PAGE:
ARCHIV - 01.03.2022, Schleswig-Holstein, Kiel: Messinsturmente zeigen den Leitungsdruck von Rohrleitungen des Gaspeichers der Stadtwerke Kiel an. Neben der umstrittenen Gasumlage, mit der die Bundesregierung einen Zusammenbruch von Importeuren infolge stark gedrosselter russischer Gaslieferungen verhindern möchte, soll im Herbst noch eine sogenannte Gasspeicherumlage greifen. (zu dpa: "Bekanntgabe von weiteren Umlagen auf Gaspreis erwartet") Foto: Axel Heimken/dpa +++ dpa-Bildfunk +++

In a first draft of emergency measures against the high electricity prices, the European Commission advises against an EU-wide gas price cap. The Brussels authority has analyzed a number of measures, including an extension of the gas price cap in Spain and Portugal to all of Europe, according to the draft available to the German Press Agency.

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“Most of these options would not be suitable because they would lead to an increase in electricity and gas demand and would pose a risk to the security of electricity supply.”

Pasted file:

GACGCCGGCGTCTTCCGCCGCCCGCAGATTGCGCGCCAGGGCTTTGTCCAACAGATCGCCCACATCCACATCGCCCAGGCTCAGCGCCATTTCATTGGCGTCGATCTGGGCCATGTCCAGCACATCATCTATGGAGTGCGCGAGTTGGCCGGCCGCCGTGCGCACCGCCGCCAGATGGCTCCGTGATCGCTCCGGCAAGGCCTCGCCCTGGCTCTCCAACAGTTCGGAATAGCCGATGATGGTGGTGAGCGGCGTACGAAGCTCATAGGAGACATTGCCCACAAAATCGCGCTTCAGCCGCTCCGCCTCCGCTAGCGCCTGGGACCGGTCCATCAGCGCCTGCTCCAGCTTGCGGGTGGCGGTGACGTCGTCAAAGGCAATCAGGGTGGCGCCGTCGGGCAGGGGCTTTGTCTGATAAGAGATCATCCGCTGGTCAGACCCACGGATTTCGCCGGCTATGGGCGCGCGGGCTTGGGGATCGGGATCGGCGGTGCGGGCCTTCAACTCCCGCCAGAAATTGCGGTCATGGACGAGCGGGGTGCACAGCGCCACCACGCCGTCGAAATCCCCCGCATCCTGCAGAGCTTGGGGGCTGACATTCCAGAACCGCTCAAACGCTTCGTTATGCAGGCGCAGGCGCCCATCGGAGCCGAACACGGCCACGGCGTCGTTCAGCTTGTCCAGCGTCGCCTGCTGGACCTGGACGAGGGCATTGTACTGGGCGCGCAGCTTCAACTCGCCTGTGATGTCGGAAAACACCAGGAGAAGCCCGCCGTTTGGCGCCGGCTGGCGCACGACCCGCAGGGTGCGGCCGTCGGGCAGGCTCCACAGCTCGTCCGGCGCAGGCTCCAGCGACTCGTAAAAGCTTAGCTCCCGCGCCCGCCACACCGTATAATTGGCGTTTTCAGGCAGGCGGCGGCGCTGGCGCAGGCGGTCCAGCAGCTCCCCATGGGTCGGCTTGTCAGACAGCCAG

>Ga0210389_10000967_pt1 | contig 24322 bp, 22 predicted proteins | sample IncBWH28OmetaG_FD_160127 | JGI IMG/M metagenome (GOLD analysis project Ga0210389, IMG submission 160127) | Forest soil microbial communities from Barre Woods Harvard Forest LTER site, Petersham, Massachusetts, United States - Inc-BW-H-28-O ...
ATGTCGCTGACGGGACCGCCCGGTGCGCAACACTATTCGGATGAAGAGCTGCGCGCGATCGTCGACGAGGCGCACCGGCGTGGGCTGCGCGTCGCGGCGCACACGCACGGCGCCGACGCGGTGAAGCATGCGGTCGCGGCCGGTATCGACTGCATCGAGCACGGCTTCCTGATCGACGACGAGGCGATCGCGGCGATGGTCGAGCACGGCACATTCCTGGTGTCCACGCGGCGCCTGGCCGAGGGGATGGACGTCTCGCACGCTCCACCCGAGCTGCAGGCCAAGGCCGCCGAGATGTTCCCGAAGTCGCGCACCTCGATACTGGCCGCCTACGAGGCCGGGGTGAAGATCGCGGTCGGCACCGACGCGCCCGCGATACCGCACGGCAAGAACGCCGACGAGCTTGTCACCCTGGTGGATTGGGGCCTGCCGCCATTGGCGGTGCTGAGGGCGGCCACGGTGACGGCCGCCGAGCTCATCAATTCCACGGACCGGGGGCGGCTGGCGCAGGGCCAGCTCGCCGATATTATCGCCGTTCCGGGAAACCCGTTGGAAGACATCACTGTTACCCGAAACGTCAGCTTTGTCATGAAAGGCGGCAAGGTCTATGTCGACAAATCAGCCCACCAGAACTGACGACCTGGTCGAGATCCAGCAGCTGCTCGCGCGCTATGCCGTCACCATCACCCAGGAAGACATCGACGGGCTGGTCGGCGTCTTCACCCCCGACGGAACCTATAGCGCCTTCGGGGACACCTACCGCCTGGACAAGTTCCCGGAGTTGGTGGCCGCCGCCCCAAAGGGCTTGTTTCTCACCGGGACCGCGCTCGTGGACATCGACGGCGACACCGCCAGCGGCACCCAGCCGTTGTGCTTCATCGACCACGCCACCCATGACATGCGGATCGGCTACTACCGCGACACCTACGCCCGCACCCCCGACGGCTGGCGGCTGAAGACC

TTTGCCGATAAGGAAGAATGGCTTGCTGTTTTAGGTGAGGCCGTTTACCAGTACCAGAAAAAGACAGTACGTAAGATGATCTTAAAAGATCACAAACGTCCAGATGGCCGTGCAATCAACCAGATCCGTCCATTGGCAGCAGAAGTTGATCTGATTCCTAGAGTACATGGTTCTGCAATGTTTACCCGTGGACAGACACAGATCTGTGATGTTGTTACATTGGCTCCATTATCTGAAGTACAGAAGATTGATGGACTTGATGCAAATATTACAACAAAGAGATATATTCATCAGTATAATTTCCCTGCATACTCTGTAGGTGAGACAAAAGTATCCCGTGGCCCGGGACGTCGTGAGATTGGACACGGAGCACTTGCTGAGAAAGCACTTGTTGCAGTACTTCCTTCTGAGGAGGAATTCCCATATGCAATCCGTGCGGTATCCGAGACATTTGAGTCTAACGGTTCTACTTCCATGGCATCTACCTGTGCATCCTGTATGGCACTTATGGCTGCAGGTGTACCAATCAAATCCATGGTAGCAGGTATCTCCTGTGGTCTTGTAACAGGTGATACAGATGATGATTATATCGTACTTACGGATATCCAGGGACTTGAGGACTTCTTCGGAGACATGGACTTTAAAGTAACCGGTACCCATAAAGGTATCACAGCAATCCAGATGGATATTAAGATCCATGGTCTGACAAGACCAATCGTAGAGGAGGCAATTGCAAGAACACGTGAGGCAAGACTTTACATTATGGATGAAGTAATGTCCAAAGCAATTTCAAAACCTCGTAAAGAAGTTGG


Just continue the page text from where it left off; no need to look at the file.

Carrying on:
Specifically, the Commission makes three proposals: First, the demand for electricity should be reduced in a coordinated manner, similar to the gas savings targets of the EU. Second, the wholesale price of electricity produced from cheaper sources than gas – such as wind, solar, nuclear or coal – could be capped.

Third, countries could collect and redistribute electricity companies’ profits that exceed this price cap to consumers – similar to an excess profits tax that the proposed measure would replace.

The Commission cites direct payments to consumers, a reduction in surcharges and other interventions in retail prices as examples of redistribution.

Due to the high demand, the price of electricity in Europe is currently given primarily by expensive gas-fired power plants that are used to produce electricity. Other energy companies that produce cheaper electricity, for example from the sun, make big profits because they can also sell their electricity at the higher price.

MEP Michael Bloss (Greens) commented that the Commission finally dared to tackle energy companies’ excess profits. “We are finally creating the basis for the urgently needed European energy money.”

His colleague Markus Ferber (CSU), on the other hand, complained that the authority could not offer a quick solution to limiting electricity prices without jeopardizing the security of supply. “Saving electricity alone is not enough,” he said.